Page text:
German households stocking up on daily essentials ahead of anticipated lock-down and quarantine measures caused retail sales in Germany to surge far beyond expectations in February, official data showed on Wednesday.
On the year, retail sales jumped 6.4% on an adjusted basis, far outstripping the expectations of analysts, who had forecast an increase of just 1.5%. On the month, sales rose by 1.2%.
09.30 UK aims to test 25,000 a day for coronavirus by mid-April – minister
Britain is aiming to increase the number of tests for coronavirus to 25,000 a day by the middle of the month from its present capacity of 12,750 a day, housing minister Robert Jenrick told Sky News on Wednesday.
09.24 Russia sends medical aid to US
A Russian military plane took off from Moscow early on Wednesday and headed for the United States with a load of medical equipment and masks to help Washington fight coronavirus, Russian state TV reported.
The flight, which was organised by the Russian Defence Ministry, is likely to be unpopular with some critics of Trump who have urged him to keep his distance from Putin and who argue that Moscow uses such aid as a geopolitical and propaganda tool to advance its influence, something the Kremlin denies.
07.58 China stocks firm as fresh stimulus hopes lift risk appetite
China stocks on Wednesday started the second quarter of the year on a firm note. At the midday break, the Shanghai Composite index was up 0.3% at 2,758.66 points.
China’s blue-chip CSI300 index rose 0.69%, with its financial sector sub-index higher by 0.88%, the consumer staples sector down 0.11%, the real estate index climbed 1.92% and the healthcare sub-index down 0.69%.
Chinese H-shares listed in Hong Kong dipped 0.29% to 9,567.19, while the Hang Seng Index was down 0.92% at 23,385.41.
07.52 Macau’s gaming revenues tumble 80% in March over coronavirus impact
Gambling revenue in Macau plunged 79.7 percent in March year-on-year, with casinos reeling from a lack of visitors in the world’s biggest casino hub after authorities intensified measures to contain the coronavirus outbreak.
March’s figure of 5.3 billion patacas ($664 million) was inline with analyst expectations of a drop of around 80%-82%.
07.17 Germany reports 5,453 additional coronavirus cases, 149 more deaths
The number of confirmed coronavirus cases in Germany has risen to 67,366 and 732 people have died of the disease, statistics from the Robert Koch Institute (RKI) for infectious diseases showed on Wednesday.
Cases rose by 5,453 compared with the previous day while the death toll climbed by 149
06.28 Taiwan stimulus to deal with economic impact of virus to reach $35 bln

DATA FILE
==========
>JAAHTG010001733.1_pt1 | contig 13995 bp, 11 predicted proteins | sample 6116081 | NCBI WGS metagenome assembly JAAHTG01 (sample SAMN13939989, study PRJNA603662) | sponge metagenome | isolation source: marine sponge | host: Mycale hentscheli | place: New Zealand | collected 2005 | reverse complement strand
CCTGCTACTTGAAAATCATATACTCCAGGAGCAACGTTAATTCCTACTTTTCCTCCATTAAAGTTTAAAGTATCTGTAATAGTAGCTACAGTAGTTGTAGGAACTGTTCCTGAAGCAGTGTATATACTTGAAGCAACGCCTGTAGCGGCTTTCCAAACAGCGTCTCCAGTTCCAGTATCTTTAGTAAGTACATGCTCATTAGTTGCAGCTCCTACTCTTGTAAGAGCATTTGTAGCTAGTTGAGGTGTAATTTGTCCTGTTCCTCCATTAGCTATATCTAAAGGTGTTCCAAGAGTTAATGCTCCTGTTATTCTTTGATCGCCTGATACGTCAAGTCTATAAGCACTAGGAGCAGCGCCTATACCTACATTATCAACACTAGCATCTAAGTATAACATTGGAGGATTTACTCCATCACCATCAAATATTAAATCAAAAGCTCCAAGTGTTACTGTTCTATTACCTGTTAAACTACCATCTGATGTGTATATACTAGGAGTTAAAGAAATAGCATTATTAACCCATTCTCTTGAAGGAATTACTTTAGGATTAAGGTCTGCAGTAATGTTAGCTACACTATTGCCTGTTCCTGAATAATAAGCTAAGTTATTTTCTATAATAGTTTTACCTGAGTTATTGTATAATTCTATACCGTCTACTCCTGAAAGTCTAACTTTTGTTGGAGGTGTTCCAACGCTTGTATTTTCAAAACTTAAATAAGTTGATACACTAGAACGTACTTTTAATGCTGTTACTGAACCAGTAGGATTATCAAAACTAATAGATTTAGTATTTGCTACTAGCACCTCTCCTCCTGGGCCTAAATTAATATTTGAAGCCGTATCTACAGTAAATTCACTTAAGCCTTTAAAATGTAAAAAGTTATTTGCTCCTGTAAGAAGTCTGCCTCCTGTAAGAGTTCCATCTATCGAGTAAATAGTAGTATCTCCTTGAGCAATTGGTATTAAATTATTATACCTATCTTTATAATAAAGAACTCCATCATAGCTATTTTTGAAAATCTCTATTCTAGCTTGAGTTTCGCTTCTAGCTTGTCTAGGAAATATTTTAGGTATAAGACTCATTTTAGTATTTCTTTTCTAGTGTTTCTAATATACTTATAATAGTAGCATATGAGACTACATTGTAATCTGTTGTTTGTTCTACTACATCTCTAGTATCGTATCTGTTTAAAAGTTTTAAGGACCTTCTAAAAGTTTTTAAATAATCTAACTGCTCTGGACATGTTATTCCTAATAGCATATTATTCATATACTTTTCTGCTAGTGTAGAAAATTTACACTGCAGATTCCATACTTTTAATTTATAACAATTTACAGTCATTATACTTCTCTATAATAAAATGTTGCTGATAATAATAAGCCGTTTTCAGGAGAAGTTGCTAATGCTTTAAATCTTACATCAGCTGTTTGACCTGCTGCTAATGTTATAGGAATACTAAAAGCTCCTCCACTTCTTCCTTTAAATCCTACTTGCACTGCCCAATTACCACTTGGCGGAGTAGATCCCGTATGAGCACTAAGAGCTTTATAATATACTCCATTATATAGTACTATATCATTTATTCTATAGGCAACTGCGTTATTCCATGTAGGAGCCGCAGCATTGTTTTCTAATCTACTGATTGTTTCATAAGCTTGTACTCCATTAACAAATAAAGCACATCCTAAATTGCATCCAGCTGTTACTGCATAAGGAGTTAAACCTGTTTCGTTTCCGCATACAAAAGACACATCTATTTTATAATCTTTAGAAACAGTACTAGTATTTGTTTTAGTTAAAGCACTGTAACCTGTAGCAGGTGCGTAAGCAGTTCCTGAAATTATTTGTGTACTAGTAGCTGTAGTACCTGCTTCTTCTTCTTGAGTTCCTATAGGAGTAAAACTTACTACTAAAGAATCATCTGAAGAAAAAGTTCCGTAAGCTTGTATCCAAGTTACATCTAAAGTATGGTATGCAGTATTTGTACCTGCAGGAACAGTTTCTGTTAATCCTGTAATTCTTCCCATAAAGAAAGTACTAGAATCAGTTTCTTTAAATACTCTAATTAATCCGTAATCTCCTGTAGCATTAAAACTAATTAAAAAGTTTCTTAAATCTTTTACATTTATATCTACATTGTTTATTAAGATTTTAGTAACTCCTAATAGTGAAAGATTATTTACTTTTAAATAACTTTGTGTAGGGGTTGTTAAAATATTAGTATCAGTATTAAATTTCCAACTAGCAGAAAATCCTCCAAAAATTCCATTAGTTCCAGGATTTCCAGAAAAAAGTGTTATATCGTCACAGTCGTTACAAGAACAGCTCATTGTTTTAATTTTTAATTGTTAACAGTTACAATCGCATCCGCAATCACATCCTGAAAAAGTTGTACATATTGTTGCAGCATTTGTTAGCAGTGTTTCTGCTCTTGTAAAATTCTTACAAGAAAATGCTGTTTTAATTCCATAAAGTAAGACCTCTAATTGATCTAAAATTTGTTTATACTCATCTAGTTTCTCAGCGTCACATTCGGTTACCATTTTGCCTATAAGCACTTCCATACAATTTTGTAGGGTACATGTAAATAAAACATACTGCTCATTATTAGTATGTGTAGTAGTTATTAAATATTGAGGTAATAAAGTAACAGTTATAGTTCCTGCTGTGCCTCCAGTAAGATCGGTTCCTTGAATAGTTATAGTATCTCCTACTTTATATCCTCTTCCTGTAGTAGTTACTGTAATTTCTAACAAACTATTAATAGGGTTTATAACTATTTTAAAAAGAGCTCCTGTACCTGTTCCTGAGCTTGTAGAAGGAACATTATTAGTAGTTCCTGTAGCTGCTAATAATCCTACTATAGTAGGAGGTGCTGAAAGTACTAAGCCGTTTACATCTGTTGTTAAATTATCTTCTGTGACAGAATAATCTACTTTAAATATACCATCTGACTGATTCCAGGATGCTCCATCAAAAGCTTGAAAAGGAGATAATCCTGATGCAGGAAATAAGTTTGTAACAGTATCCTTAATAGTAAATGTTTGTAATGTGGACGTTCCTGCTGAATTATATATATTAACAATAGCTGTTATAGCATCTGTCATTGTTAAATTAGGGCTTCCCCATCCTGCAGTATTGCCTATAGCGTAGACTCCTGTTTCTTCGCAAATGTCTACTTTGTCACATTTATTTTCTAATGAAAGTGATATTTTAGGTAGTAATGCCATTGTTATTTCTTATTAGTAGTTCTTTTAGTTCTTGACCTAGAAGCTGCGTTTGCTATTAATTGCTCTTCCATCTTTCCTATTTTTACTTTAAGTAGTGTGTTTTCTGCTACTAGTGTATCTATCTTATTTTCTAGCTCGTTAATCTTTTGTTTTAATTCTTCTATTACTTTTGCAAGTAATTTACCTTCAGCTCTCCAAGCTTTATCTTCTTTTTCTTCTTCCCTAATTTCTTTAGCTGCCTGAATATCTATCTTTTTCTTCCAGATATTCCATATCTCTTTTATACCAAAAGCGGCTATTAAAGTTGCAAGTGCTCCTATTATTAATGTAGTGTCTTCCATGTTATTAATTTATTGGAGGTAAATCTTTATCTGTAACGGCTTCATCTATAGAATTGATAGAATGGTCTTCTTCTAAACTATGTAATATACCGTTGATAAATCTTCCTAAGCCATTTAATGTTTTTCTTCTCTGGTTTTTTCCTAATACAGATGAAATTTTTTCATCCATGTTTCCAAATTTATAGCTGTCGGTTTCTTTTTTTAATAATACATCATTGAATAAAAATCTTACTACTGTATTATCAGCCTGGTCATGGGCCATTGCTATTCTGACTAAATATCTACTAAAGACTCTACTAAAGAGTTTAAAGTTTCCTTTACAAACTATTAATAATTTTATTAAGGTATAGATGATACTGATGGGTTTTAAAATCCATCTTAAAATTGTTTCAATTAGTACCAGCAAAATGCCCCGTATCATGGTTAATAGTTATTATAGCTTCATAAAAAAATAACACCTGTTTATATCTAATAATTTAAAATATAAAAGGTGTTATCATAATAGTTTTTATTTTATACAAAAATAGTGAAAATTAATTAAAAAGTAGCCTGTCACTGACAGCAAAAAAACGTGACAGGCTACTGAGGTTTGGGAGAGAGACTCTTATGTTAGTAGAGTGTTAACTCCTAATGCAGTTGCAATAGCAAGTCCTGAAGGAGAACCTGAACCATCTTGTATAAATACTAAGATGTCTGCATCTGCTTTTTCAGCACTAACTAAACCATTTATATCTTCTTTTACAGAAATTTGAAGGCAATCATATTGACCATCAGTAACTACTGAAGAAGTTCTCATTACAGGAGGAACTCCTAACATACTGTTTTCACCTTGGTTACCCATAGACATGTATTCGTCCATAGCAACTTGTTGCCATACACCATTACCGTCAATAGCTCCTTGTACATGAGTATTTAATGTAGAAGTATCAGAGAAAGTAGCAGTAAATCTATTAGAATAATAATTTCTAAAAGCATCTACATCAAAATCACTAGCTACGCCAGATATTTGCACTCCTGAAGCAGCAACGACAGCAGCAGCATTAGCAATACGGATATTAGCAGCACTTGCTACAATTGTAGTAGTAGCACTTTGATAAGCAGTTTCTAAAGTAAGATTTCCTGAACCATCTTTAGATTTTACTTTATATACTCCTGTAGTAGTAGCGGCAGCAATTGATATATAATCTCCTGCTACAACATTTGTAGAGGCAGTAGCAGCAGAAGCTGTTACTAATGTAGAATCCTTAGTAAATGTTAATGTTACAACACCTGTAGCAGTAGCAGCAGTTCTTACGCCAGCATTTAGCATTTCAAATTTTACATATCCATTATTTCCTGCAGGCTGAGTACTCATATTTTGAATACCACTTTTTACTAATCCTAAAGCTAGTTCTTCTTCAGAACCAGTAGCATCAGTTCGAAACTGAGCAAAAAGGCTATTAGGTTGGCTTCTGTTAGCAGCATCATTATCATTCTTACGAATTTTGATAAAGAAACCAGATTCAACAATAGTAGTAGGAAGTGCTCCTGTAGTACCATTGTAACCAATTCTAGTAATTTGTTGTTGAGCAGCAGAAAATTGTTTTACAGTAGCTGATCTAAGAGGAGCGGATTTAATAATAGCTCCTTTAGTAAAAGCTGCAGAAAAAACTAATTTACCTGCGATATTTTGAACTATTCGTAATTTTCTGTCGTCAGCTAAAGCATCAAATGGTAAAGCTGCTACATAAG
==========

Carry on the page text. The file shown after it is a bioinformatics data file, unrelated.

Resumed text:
Taiwan’s economic stimulus to deal with the impact of the coronavirus will reach T$1.05 trillion ($35 billion), President Tsai Ing-wen said on Wednesday.
Tsai, speaking at a news conference at the presidential office, also said Taiwan will donate 10 million face masks for medical personnel in the countries most affected by the virus.
06.24 Japan to hold experts’ meeting on coronavirus pandemic Wednesday
Japan’s government will hold a regular experts’ meeting on the coronavirus pandemic on Wednesday to get an update on the latest developments on infections, economy minister Yasutoshi Nishimura said on Wednesday.
He also said Japan was not yet at a stage to declare a state of emergency, brushing aside speculation a lockdown of Tokyo could be imminent.
04.34 U.S. emergency medical stockpile nearly out of protective gear as demand rises
An emergency stockpile of medical equipment maintained by the U.S. government has nearly run out of protective gear that could be useful to combat the coronavirus pandemic, according to two officials with the U.S. Department of Homeland Security.
The near-exhausted supply includes masks, respirators, gloves, gowns and face shields, the officials said. A small amount of gear has been set aside for federal first responders.
04.14 Mexico registers 1,215 coronavirus cases, 29 deaths – health ministry
Mexico’s health ministry on Tuesday registered 1,215 cases of coronavirus in the country, up from 1,094 the day before.
It also said 29 people died from the virus in Mexico, up from 28 a day earlier.
03.54 Pet cat tests positive in Hong Kong
A pet cat has tested positive for the coronavirus in Hong Kong after its owner was confirmed with having the virus, the city’s Agricultural and Fisheries department said, cautioning that the animal has not shown any signs of the disease.
In a notice late on Tuesday, the department said there is currently no evidence that pet animals can be a source of COVID-19, the disease caused by the coronavirus, and owners should not abandon their pets.
The World Health Organization also states on their website that there is no evidence that a dog, cat or any pet can transmit COVID-19.
02.28 El Salvador registers country’s first coronavirus death
El Salvador has registered its first death from coronavirus, President Nayib Bukele said on Twitter on Tuesday.
02.17 Pentagon says coronavirus outbreak on carrier doesn’t warrant evacuation
U.S. Defense Secretary Mark Esper said it was not time to evacuate a U.S. aircraft carrier reeling from an outbreak of coronavirus, adding that he had not read in detail a letter from the commander of the ship pleading for help.
Reuters reported earlier on Tuesday about a letter from Captain Brett Crozier, the commanding officer of the Theodore Roosevelt, calling for removing over 4,000 sailors from the ship and isolating them.
02.12 Tokyo may keep city-run schools closed through early May